At the HLPF, it was widely acknowledged that five years after launching the SDGs, the world is off-track to achieving the goals, and that the COVID-19 pandemic will pose further setbacks. Civil society voices from around the world highlighted throughout the forum that the failure to make progress on the SDGs is due to systemic barriers and inequalities. The pandemic has exacerbated the intersecting gendered and racial inequalities experienced by those at the margins: migrants and refugees, LGBTQ people, older persons, farmers, Indigenous Peoples, Black people, non-binary and gender-non-conforming people, people with disabilities, workers in the informal sector, sex workers, domestic workers, and so many more.
“We will never achieve the SDGs if the current extractive, unequal model of development is followed. What does building back better mean when we are still constructing remedies within a neoliberal development model that is built on profound injustice and inequality? ” Mabel Bianco, Fundación para Estudio e Investigación de la Mujer, Argentina.
There were also limitations to civil society inclusion and participation in the forum. This year, while there were more opportunities for representatives of civil society around the world to participate as speakers virtually in the HLPF, particularly those who would otherwise have not been able to attend the meeting in New York, there were nevertheless many difficulties with internet access. The lack of interpretation made it difficult for speakers to contribute meaningfully to the deliberations of the thematic issues. There were far fewer sessions and each session was shorter and more scripted, which limited meaningful dialogue and debate in an inclusive and participatory manner.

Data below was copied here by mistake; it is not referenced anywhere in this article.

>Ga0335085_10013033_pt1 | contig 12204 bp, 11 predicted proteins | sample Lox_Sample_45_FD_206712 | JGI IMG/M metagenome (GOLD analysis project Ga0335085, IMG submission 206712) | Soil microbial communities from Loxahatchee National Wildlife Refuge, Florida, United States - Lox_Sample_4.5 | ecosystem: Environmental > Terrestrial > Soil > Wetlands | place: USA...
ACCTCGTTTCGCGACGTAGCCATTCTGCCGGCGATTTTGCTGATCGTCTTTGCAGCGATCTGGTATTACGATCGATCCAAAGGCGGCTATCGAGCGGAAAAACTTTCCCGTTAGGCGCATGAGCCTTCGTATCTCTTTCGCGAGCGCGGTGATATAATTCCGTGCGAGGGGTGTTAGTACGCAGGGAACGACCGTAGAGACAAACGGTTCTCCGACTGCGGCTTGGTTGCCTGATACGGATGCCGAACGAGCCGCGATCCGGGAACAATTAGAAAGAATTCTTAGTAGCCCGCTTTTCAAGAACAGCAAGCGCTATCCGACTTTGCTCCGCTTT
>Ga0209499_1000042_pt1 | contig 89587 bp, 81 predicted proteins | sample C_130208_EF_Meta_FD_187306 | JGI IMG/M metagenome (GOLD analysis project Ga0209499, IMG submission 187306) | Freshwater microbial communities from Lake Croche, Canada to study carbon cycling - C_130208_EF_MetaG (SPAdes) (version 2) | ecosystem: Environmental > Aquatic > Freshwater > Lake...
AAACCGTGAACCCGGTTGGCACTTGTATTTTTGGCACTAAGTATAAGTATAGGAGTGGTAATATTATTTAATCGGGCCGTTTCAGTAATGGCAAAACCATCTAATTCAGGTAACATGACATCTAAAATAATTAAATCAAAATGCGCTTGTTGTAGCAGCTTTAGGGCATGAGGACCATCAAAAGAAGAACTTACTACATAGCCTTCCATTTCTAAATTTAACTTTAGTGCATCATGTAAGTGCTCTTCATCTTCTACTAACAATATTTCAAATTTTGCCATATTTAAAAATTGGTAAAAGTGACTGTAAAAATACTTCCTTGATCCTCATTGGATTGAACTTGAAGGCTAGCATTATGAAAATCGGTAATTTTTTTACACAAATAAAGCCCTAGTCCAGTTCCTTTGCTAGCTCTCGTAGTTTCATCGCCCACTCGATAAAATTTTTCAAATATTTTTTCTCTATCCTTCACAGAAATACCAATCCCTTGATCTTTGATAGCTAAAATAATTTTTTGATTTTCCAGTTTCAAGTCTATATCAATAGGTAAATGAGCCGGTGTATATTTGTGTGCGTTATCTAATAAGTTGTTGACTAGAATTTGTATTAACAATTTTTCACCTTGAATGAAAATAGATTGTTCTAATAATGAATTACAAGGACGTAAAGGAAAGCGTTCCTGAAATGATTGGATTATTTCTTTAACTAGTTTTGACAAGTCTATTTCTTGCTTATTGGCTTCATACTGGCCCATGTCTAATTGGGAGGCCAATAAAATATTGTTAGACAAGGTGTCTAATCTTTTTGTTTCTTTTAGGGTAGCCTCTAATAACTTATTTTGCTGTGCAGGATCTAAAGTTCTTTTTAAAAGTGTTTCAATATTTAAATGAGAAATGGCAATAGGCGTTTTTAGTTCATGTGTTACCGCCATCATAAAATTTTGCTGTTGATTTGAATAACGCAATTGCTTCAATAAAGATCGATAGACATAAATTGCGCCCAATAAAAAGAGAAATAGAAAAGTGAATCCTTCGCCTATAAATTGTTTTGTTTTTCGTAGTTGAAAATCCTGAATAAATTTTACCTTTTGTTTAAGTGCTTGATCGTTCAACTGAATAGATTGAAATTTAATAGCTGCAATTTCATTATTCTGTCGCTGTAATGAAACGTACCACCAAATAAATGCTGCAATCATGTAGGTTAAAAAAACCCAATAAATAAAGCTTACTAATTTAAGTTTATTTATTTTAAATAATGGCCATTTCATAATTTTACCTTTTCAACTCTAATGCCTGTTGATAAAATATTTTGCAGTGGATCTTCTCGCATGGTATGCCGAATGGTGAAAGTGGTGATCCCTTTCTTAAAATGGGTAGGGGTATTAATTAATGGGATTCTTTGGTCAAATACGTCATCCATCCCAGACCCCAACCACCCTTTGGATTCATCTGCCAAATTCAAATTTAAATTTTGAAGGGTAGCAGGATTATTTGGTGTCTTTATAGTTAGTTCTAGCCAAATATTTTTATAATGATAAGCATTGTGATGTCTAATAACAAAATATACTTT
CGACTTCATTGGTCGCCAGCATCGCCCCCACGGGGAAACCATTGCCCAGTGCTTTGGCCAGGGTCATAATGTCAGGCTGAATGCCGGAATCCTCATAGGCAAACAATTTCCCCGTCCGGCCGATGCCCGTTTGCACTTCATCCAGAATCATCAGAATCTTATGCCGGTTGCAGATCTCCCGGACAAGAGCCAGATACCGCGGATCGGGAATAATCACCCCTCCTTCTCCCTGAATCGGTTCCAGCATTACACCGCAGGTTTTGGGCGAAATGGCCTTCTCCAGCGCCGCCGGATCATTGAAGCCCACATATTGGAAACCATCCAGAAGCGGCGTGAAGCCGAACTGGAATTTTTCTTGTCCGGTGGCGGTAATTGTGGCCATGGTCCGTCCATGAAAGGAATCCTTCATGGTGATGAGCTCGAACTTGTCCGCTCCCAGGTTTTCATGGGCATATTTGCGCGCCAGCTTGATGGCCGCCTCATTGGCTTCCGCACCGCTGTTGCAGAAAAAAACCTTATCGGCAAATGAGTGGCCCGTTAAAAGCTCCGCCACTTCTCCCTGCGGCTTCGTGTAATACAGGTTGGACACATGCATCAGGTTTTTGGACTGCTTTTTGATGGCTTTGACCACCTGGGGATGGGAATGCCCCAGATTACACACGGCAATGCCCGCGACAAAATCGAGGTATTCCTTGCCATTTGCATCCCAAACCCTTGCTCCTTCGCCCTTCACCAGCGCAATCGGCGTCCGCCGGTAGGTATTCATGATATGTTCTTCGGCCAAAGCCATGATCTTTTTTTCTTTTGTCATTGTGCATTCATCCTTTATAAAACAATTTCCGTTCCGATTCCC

States face a unique opportunity to demonstrate their commitment to Agenda 2030, human rights, and social justice, and to work collectively with all stakeholders, including civil society, to end different crises and achieve a world that leaves no one behind.
“The current process of reviewing the SDGs is performative and does not include a space to ask tough questions from governments, leaving little space for the systemic analyses that need to happen in order to achieve the 2030 Agenda. We need the space to participate, and an end to the clustered, siloed approaches to reviewing the goals.” Valentina Bodrug-Lungu, Gender-Center, Moldova.